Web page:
Why Is My Dryer Taking So Long to Dry Clothes?


In a recent survey, 83% of US homeowners stated that clothes dryers as an absolute necessity for saving hours in time. So if there’s anything you expect to save you on time, it’s the dryer.

But why could a dryer be taking too long to dry clothes? It could be clogged with lint buildup, restricting the airflow necessary to dry clothes. If you notice that the clothes come out cold even at the warm setting, it could be that you’re overloading it, choosing the wrong program to run, or it could also be a heating element (in case of electric dryer) or gas supply (in case of gas dryer) issue. 


How Long Does a Dryer Take and Why Is Mine Too Slow?

Dryers come in high-used appliances that help in drying your laundry within minutes. That’s why you will quickly realize when your dryer is losing efficiency and not performing well. 

In general, a good dryer takes up to 30 minutes to dry a handful of clothes, sometimes slightly longer. The time may vary between drying a dense fabric and thick wool or cotton. 

If you often see damped clothes in your dryer even after waiting more than the mentioned time, your dryer probably not working at its best and should be checked out. Below is a list of some commonly encountered issues that could be a reason why your dryer is taking so long to dry. 


What are Some of the Potential Dryer Issues?

  • Maybe You’re Using It Wrong

The set of features you select in your dryer determines its overall drying performance, including the time it takes to dry the clothes. Over time, dryers experience disturbances in their operation and need the correct adjustment in settings to keep the drying process smooth. 

Maybe you’re selecting the wrong program for your type of clothing. Maybe you’re overloading the dryer and the clothes haven’t fully spun down in the washing machine prior.


  • Lint Is Clogging It

Any problem in the lint filter directly impacts the drying cycle of your dryer. The fluff, fragments, or other material from clothes during drying may accumulate in the lint filter that needs to be cleaned from time to time.

Also, dust or debris in the filter may clog the lint filter and block the air passing through it. Due to an inadequate supply of heat, the dryer ultimately takes longer to dry the clothes. 


  • Blower Wheel

A blower wheel is a round rolling wheel that makes sure the air is circulated uniformly throughout the dryer. It is firmly attached to the end of the drive motor but often slips downwards after getting loose. Due to this, the air doesn’t blow efficiently and causes issues like over or under-heating, impacting the drying time of clothes. 


  • Coil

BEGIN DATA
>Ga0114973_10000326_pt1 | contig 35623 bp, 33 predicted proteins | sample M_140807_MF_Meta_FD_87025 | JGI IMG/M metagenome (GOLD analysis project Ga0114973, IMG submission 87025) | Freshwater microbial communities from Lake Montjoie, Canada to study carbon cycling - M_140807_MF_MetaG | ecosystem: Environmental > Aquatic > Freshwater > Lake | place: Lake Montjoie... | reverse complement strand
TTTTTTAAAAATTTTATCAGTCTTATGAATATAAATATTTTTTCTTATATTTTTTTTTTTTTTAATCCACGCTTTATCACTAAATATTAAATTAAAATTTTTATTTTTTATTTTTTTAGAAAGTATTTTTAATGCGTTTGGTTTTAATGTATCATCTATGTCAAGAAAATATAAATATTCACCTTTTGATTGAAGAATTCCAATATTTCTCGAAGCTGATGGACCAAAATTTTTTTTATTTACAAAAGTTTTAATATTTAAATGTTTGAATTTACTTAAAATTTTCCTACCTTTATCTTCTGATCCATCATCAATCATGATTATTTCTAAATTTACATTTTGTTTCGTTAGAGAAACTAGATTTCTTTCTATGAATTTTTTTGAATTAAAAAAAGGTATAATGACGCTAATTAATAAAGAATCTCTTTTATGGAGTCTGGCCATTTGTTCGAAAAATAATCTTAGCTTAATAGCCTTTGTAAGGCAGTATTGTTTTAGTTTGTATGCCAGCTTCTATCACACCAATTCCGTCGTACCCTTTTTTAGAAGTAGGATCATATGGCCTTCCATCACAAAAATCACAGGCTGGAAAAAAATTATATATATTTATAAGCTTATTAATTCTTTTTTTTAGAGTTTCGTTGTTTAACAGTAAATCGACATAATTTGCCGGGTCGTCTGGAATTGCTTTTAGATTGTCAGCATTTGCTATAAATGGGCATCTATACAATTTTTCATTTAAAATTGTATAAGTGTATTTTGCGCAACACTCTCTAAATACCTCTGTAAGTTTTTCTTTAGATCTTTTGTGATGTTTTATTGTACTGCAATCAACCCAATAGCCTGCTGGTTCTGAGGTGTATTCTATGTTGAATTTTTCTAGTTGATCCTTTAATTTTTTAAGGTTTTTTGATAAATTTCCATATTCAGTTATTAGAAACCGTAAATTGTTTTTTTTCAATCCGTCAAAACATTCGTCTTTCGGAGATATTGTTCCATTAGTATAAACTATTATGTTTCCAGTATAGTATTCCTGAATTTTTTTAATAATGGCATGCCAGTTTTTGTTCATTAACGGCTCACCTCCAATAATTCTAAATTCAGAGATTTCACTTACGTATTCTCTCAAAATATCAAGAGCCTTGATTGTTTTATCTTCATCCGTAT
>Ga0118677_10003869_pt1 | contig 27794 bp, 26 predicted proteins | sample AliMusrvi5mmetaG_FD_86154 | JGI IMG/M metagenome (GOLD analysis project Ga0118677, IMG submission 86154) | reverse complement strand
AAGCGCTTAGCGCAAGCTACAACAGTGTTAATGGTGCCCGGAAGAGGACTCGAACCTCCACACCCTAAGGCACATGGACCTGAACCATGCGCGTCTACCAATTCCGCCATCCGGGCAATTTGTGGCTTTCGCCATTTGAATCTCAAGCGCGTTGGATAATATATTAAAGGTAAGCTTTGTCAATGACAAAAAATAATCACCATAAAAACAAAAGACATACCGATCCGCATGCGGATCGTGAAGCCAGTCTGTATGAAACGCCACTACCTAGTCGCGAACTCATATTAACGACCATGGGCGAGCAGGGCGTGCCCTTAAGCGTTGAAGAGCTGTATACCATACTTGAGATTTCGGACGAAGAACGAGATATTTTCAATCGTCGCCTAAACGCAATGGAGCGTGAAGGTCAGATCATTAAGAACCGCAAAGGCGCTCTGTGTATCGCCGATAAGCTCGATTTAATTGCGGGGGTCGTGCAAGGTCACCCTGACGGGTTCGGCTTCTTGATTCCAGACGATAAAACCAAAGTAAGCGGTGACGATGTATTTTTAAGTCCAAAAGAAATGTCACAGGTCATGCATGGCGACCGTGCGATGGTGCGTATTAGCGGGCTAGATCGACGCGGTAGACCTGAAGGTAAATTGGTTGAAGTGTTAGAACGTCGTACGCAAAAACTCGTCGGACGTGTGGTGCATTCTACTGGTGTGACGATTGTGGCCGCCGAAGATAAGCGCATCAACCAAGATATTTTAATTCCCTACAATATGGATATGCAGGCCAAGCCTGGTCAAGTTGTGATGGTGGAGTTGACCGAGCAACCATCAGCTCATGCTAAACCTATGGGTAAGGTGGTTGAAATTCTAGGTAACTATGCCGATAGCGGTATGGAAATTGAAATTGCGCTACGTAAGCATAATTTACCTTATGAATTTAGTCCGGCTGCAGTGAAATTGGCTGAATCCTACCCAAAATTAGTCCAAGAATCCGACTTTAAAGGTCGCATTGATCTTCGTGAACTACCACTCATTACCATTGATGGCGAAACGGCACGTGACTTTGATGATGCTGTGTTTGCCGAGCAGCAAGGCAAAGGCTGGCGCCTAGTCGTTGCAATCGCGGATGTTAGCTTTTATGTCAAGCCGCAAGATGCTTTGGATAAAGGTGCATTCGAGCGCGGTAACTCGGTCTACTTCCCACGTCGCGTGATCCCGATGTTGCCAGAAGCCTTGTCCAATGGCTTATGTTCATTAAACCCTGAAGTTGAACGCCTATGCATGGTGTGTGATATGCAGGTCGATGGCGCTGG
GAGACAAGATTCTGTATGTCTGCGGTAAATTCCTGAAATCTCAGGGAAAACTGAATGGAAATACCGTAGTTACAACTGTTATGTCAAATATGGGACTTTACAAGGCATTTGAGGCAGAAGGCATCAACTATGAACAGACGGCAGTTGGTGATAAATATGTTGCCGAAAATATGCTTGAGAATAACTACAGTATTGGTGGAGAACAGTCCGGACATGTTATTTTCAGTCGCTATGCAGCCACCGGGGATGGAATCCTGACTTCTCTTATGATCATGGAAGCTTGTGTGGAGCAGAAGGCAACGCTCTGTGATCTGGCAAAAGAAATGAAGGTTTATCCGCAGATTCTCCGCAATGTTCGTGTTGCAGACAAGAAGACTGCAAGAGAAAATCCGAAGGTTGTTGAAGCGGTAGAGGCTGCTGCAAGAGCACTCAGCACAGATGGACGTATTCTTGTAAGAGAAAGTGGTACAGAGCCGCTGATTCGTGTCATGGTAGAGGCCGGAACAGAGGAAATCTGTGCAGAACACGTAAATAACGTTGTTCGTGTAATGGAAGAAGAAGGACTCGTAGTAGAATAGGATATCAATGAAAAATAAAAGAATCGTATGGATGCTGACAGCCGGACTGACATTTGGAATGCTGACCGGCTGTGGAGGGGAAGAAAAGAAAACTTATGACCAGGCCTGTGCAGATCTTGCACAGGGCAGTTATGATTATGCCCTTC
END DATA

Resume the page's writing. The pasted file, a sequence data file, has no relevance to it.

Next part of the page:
This one is especially for gas dryers that have safety coils to balance the heat temperature while drying. A defective gas valve coil fails to produce heat at regular intervals and makes the drying process lengthy. The hidden fault can lie in any one or all the coils that you have in your dryer.  


  • Drum Seal

Drum seals are another important element that monitors the amount of heat entering the dryer. The felt present in the drum seal is very sensitive and may get damaged due to extreme wear and tear during drying. It can result in the dryer taking multiple gaps and causing scrumping sounds in between the drying process. 


  • Overloading the Dryer

When buying the dryer, the user manual helps you know the number of clothes you can dry in one go. However, overloading the dryer with more than recommended clothes eventually slows the drying process, resulting in longer drying times. You can easily find the correct laundry capacity in the user manual that comes along with the dryer. 


  • Impaired Thermostats or Sensors

Like other appliances, thermostats in dryers regulate the flow of heat transfer and shut off the dryer in case of overheating. An impaired thermostat or sensor does not work well in sustaining a balanced temperature during drying. As a result, some of your clothes remain damped even after operating the high heat setting in the dryer. 


  • Broken Heat Elements

Any broken, burned-out, or damaged heat element can also cause your dryer to take more time to dry the clothes. The issues may not be easily detectable in the first place but can show symptoms in drying after some time. Be observant to check all the parts of your dryer regularly and replace any of the impaired parts if necessary. 


How to Solve the Problem?

Before solving the problem, you need to understand why your dryer is taking so long to dry. 

Here is a list of some common solutions that can help you detect the issue and treat it right away. 

  1. Clean the lint filter from upward to downward with a soft-bristled brush. 
  2. Wash the removable parts of the dryer under the tap with warm water after every 3-5 uses.
  3. Maintain your dryer regularly by wiping it with a mesh fabric after every use. You can also vacuum the dryer at very low suction power to not hurt the sensitive parts of the dryer. 
  4. Always have a replacement bowler wheel for backup to not get interrupted in between the drying. 
  5. Test the thermostat separately on another appliance to check if it also works well on the dryer. 


Related Questions

How can I make a dryer dry faster?

If there is nothing wrong with your dryer, put a dry bath towel in the dryer along with your clothes. Your dryer will evenly throw the air while the towel absorbs all the moisture.


Does a dryer work faster with more clothes?

No, more and heavier clothes take longer to dry as they need more air to reach multiple layers of the fabric.